Fore God Sake, A Polpette Recipe

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Fore, County Westmeath, Ireland. October 2018

Just down the road from where I live, there lies quite a magical place. Fore in County Westmeath is better known for its 7th century Franciscan Abbey, hard to believe that 2000 monks used to live there at some stage, most coming from France… 1,300 years ago; humbling, I know…

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Leaving Glenveagh and Saffron Scones

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Glenveagh National Park, Donegal, Ireland

I had my first real interview radio yesterday; not about work, just about me and my Hungry Breton Alter-Ego. It was quite fun, exciting and intriguing to have a producer and radio presenter interested about my life! During the pre-interview of the “Late Lunch with Gerry Kelly”, the lady asked me a few questions about myself and what caught their attention was my time I had spent in Glenveagh National park, summer of 1991, working on a clearance project of the cute but deadly Rhododendrons that has plagued Ireland since it had been introduced from Asia… Rhododendrons acidify the soil and create erosion as a consequence, as pretty as it may look, it is a curse for native species… If you want to hear my interview, click on the link, it starts at 32:50…

https://www.lmfm.ie/on-air/shows/late-lunch/late-lunch-podcasts-(1)/late-lunch-monday-september-3rd-2018/

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Harvey’s Borscht Ballad

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Borscht and Gort na mona goat’s cheese with buckwheat honey

I could start this little story – listening to the news I have now decided to turn off- with the words of Bob Dylan “Hard Rain”, how appropriate as another year is about to roll over this week for me, “The same old story” Billie would whisper, so hell with that I say, and decided to pay a little tribute to an old friend of mine, and how we ended up, my Mother, sister, Harvey his brother and I in a Russian restaurant on my last birthday in my “cosy-cushy” hometown of Vannes…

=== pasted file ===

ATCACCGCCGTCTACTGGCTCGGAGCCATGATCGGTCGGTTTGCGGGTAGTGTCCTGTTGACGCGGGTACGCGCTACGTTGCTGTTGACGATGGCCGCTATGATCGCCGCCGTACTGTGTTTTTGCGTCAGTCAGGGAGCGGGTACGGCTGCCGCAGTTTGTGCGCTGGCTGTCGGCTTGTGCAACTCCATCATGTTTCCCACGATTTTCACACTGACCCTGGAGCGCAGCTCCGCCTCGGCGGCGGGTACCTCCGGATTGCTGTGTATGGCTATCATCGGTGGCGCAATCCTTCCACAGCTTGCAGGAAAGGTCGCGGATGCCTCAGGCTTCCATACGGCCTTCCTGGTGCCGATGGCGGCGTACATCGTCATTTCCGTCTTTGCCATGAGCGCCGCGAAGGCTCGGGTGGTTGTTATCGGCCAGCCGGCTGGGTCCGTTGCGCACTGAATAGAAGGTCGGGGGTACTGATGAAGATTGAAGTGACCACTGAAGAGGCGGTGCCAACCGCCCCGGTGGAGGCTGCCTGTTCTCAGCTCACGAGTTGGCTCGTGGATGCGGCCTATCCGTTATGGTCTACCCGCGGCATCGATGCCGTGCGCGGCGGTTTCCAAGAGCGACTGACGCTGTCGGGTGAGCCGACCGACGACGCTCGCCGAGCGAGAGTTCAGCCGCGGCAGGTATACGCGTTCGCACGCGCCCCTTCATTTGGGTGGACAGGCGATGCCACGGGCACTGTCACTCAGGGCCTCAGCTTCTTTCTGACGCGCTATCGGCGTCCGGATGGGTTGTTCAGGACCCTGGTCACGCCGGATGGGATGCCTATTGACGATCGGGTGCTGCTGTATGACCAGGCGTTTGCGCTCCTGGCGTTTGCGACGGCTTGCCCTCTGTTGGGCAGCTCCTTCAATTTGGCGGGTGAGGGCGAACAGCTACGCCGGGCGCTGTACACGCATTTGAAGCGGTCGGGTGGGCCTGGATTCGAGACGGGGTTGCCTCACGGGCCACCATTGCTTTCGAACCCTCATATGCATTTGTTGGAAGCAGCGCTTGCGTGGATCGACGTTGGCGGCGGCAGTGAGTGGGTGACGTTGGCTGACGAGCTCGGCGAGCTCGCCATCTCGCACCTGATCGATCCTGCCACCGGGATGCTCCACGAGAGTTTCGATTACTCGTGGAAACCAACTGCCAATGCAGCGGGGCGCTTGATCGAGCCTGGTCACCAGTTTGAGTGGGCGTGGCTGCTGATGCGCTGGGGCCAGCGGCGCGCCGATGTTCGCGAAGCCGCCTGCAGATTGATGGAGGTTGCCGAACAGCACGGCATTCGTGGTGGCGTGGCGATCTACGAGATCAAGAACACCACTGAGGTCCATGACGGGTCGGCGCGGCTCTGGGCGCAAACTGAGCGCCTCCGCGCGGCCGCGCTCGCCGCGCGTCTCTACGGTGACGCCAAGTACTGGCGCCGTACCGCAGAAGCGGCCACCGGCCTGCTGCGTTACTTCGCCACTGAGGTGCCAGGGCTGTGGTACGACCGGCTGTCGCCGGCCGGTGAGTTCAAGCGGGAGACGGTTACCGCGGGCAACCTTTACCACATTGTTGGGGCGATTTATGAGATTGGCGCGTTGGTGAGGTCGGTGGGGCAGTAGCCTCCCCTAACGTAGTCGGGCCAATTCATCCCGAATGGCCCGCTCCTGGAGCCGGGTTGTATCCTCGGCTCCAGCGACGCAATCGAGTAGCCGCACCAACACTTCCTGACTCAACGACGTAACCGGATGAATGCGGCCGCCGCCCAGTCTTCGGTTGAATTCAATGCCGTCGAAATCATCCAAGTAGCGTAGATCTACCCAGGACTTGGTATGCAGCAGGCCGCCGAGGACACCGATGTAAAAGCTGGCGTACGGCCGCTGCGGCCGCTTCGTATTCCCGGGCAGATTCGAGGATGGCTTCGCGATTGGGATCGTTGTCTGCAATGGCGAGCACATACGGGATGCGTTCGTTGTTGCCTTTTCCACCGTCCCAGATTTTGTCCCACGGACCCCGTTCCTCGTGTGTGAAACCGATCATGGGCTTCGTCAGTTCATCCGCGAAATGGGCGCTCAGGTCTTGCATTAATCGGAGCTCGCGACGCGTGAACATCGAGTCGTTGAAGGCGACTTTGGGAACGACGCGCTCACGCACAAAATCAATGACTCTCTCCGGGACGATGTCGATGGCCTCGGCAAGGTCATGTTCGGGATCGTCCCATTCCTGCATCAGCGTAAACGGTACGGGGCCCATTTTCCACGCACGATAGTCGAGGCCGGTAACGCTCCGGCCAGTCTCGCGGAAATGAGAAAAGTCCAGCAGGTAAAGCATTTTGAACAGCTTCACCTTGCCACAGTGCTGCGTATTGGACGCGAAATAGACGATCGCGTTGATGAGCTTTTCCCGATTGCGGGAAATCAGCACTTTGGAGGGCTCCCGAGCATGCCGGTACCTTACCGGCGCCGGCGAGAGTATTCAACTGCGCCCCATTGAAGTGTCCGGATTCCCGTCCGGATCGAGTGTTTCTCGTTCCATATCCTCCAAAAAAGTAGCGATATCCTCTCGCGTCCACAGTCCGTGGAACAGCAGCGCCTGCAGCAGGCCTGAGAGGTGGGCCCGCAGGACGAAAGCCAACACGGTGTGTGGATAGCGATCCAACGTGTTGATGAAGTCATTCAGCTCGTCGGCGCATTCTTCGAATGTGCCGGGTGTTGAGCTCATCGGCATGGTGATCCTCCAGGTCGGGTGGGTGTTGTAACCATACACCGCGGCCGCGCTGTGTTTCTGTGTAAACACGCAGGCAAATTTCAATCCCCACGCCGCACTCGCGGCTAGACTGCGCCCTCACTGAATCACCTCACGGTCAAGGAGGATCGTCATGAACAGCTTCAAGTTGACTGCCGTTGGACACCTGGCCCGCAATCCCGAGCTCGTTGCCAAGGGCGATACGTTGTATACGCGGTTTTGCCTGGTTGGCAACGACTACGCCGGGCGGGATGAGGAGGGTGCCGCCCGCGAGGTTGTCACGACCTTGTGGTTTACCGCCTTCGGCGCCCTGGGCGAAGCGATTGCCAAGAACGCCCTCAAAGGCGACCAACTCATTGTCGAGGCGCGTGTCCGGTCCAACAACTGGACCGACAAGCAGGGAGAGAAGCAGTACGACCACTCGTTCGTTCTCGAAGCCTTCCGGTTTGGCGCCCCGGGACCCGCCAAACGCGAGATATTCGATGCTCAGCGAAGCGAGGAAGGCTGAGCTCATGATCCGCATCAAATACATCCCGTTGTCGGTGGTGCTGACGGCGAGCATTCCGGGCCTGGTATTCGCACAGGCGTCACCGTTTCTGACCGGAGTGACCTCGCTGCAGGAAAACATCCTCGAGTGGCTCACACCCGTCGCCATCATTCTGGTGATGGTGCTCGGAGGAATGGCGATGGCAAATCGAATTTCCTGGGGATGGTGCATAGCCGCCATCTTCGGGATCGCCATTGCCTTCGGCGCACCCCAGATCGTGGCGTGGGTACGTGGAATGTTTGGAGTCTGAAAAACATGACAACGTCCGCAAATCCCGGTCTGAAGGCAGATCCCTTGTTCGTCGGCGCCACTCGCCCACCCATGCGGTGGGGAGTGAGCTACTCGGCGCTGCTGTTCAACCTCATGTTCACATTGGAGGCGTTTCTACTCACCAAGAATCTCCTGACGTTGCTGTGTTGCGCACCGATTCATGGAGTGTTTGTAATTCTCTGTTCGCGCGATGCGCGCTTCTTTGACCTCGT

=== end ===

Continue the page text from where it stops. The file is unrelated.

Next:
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“March of all Weathers” Roasties

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Roasties with eggs and Goat’s cheese

St Patrick’s Day came and went, like every year. A day I used to look forward to, especially when I still lived in Brittany, filling my dreams to be with Celtic romanticism, a  session of music in the “Glasgow Pub” on Verdun Avenue, around a pint of Coreff beer from Morlaix… We did craft beers before it was cool. But the Irish National Day is now an event I tend to shy away from, not in a bad way, it is simply a case of “been there, done that and got the kiss-me-I am- Irish T-shirt”. From Sligo, under the “Free our political prisoners” banner, to Galway and the colourful and pride of the the city of tribes “Macnas”, street performers and their inimitable drum rhythms, to the Dublin parade followed by a few quiet pints before night sets… Yes, done all that, and the memory I have kept from them all apart from my Armorican “joie de vivre”, is that it seems to be always “bleeding cold!” …

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Vegetarian Cottage Pie

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Vegetarian Cottage Pie